You also may notice a change in the temperature as it could drop on average 5 degrees. Also the wind may change directions. This is called Eclipse Wind and was noted by Edmund Halley during the 1715 eclipse when he described, "a chill and damp that brought some sense of horror to the spectators." The cause of Eclipse Wind was not fully known and verified until March 20th, 2015. when during a partial eclipse over the UK researchers from the University of Reading and 4,500 citizen scientists took detailed notes and information about changes in the temperature and wind. Analysis of the data showed that Eclipse Wind was caused by changes in the boundary layer,  the area of air that separates high-level winds from the ground. Giles Harrison, one of the University researchers stated, "warm air stops rising from the ground, causing a drop in wind speed and a shift in its direction."

Another phenomenon that will be experienced in the last 90 seconds of the partial phase is called Shadow Bands. I have to admit I have been obsessed with them ever since I learned of them from a video by a blogger:

Now these are not seen or reported with every eclipse perhaps because so many people are busy looking up in that last minute that they do not look. The Shadow Bands are described as thin wavy lines that look like snakes which undulate on plain surfaces. They have also been referred to as Diffusion Bands. I assume it has something to do with the Earth's atmosphere causing some kind of interference and the way light is seen through it but I don't know. And neither does NASA right now. If you go to their website you will see a list of questions such as:
Do the shadow bands move in the same direction across an area?
Do they move parallel or perpendicular to the direction of the sun?
Do they follow the geographic direction of the wind?
Do they maintain the same speed?
What is the distance between the bands as they move?
How does intensity change?

Just like in 2015 when ordinary citizen scientists observed the wind and helped researchers give the cause maybe through many observations scientists can get some answers about these Shadow Bands?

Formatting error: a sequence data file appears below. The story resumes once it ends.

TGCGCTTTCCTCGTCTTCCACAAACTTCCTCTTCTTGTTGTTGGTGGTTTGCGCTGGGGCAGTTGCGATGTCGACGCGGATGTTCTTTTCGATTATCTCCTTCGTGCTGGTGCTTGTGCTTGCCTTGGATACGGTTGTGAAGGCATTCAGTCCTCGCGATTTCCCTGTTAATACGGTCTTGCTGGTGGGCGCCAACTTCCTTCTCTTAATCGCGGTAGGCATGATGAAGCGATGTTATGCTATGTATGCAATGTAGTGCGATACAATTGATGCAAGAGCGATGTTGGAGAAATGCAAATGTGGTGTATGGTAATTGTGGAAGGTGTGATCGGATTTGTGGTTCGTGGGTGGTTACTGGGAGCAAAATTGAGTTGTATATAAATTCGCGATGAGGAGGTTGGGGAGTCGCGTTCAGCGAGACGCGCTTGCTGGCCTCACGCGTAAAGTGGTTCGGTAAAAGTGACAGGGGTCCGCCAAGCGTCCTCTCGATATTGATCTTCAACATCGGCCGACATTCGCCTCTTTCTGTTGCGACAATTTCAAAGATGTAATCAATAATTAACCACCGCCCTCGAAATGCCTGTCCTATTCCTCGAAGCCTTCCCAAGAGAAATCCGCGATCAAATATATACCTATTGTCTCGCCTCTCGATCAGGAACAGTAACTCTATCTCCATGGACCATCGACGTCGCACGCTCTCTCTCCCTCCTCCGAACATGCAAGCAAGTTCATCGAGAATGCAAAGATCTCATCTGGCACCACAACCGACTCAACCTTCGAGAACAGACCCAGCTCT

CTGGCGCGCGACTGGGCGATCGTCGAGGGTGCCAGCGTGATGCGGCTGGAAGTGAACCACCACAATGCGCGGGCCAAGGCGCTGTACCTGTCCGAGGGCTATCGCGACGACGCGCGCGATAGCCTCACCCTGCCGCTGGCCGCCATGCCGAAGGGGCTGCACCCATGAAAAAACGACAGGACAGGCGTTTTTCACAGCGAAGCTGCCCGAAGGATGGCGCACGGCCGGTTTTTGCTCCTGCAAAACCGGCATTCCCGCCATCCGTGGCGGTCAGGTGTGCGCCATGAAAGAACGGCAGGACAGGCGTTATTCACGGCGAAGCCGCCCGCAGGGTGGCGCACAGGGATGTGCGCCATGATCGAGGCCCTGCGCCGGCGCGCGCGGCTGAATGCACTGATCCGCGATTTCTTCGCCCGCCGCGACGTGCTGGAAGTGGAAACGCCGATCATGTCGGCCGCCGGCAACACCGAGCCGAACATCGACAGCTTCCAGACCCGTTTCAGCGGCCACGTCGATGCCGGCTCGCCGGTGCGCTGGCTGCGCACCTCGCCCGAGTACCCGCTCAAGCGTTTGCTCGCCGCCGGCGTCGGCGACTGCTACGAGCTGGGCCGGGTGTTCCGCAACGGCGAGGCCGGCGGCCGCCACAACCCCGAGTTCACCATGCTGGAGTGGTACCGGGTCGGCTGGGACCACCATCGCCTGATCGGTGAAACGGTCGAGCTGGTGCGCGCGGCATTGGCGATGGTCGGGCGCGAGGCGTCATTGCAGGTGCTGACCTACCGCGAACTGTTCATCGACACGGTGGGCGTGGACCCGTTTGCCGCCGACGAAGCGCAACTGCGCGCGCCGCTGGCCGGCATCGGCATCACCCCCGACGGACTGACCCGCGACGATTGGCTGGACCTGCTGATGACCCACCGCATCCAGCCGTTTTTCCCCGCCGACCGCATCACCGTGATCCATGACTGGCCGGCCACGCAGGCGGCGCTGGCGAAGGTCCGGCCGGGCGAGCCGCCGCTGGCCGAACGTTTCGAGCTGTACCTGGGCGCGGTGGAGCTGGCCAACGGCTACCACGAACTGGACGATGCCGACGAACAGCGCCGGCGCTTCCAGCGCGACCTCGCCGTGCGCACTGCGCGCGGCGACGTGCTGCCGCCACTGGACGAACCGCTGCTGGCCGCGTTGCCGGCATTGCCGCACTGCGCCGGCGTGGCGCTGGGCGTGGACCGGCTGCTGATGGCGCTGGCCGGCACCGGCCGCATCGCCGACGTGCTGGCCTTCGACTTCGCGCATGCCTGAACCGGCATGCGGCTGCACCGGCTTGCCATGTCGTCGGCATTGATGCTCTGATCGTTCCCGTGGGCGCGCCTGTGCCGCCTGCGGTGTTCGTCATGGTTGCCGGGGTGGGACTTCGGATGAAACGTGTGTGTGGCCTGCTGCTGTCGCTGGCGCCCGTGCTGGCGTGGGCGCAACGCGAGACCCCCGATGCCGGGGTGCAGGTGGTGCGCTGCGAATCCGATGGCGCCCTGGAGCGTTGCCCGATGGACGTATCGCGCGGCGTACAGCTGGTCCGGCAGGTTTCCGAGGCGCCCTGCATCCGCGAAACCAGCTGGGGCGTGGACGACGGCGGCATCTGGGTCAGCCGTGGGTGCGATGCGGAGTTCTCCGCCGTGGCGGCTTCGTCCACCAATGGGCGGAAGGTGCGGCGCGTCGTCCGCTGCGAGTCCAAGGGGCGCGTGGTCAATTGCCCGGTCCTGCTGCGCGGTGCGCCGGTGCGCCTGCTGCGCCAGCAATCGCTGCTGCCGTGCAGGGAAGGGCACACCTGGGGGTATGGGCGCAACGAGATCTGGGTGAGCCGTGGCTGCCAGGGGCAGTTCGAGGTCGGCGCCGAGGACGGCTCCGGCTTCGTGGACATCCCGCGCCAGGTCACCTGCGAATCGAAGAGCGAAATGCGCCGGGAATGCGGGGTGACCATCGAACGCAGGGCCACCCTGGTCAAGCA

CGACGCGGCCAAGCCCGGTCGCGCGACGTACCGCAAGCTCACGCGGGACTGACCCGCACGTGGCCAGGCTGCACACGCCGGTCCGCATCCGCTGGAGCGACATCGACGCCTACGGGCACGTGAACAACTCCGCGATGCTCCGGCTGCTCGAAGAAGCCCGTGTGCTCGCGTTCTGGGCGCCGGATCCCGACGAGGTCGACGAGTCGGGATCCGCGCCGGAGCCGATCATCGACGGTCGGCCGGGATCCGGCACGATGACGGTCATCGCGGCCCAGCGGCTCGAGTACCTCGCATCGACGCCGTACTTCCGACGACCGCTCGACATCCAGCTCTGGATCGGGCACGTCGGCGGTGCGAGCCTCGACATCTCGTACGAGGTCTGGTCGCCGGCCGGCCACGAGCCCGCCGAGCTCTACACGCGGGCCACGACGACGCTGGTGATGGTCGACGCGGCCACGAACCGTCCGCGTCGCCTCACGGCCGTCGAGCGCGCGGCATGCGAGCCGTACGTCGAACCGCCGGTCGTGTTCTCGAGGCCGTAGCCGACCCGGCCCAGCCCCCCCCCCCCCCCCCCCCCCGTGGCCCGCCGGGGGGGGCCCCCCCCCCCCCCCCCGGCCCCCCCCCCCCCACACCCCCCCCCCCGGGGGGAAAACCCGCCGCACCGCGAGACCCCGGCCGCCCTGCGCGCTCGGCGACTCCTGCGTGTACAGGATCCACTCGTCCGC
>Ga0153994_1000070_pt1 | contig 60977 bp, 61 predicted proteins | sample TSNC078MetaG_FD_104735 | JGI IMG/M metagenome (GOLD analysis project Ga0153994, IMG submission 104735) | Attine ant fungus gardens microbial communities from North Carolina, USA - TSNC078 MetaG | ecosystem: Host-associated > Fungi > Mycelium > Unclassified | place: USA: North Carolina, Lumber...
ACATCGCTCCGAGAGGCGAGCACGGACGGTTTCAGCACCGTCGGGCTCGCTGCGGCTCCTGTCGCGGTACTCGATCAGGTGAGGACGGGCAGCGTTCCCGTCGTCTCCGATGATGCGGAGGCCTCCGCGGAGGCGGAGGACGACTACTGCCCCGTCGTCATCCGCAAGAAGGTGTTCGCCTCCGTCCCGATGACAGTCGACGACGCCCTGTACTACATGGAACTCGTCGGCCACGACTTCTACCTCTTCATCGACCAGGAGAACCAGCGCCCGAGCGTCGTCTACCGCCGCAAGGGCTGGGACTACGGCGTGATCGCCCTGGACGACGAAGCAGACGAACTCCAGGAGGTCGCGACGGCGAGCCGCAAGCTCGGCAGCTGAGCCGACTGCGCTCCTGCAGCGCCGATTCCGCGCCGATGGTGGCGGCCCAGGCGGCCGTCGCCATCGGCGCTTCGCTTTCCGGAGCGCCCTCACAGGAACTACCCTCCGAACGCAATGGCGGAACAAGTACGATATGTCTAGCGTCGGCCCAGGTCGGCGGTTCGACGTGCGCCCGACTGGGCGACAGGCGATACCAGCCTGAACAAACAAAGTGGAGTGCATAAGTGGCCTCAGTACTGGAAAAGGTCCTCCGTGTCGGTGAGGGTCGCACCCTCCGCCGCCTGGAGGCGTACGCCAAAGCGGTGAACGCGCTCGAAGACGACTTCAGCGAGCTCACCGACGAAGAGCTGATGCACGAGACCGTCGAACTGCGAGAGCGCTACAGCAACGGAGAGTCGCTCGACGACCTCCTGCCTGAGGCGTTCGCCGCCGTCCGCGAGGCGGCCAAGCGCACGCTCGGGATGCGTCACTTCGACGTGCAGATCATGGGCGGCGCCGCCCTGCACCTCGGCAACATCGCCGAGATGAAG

Now I just put up a white vinyl fence around my property so I am hoping that I will be able to capture the Shadow Bands on video. We will see.

Now we are at the point where Totality is seconds away. The Sun is almost completely covered by the Moon and the phenomenon called Bailey's beads occurs. This is named for Francis Bailey an astronomer who first described the beads during the May 15th, 1836, eclipse. They look like a string of red beads of light around the Moon's disk and that is light coming through the craters of the Moon's uneven surface.

Fred Espenak
Fred Espenak

Immediately following the beads is what is called the Diamond Ring effect when the Sun's light is focused through the last crater of the Moon and flashes out looking like the diamond on a ring.

Fred Espenak

Immediately after that is C2- Totality! Now if you are not in the specific band that will be able to see the total eclipse then what would happen now is more and more of the sun would return to sight as the Moon's disk passes over the Sun. If, like me and countless others, you are in or have travelled to the path of Totality then you will be able to see the Corona or Crown of the Sun.

The Corona is a hot outer layer of the Sun described as a white/silver/blue light given off by the Sun that can only be seen during a total eclipse because normally the Sun is so bright. It has been described to look like a cross emitting from the Sun or resembling the wings of a bird. This is an amazing moment. In videos you hear people cheering at the moment. It's been described as overwhelming. I'm pretty sure I will cry.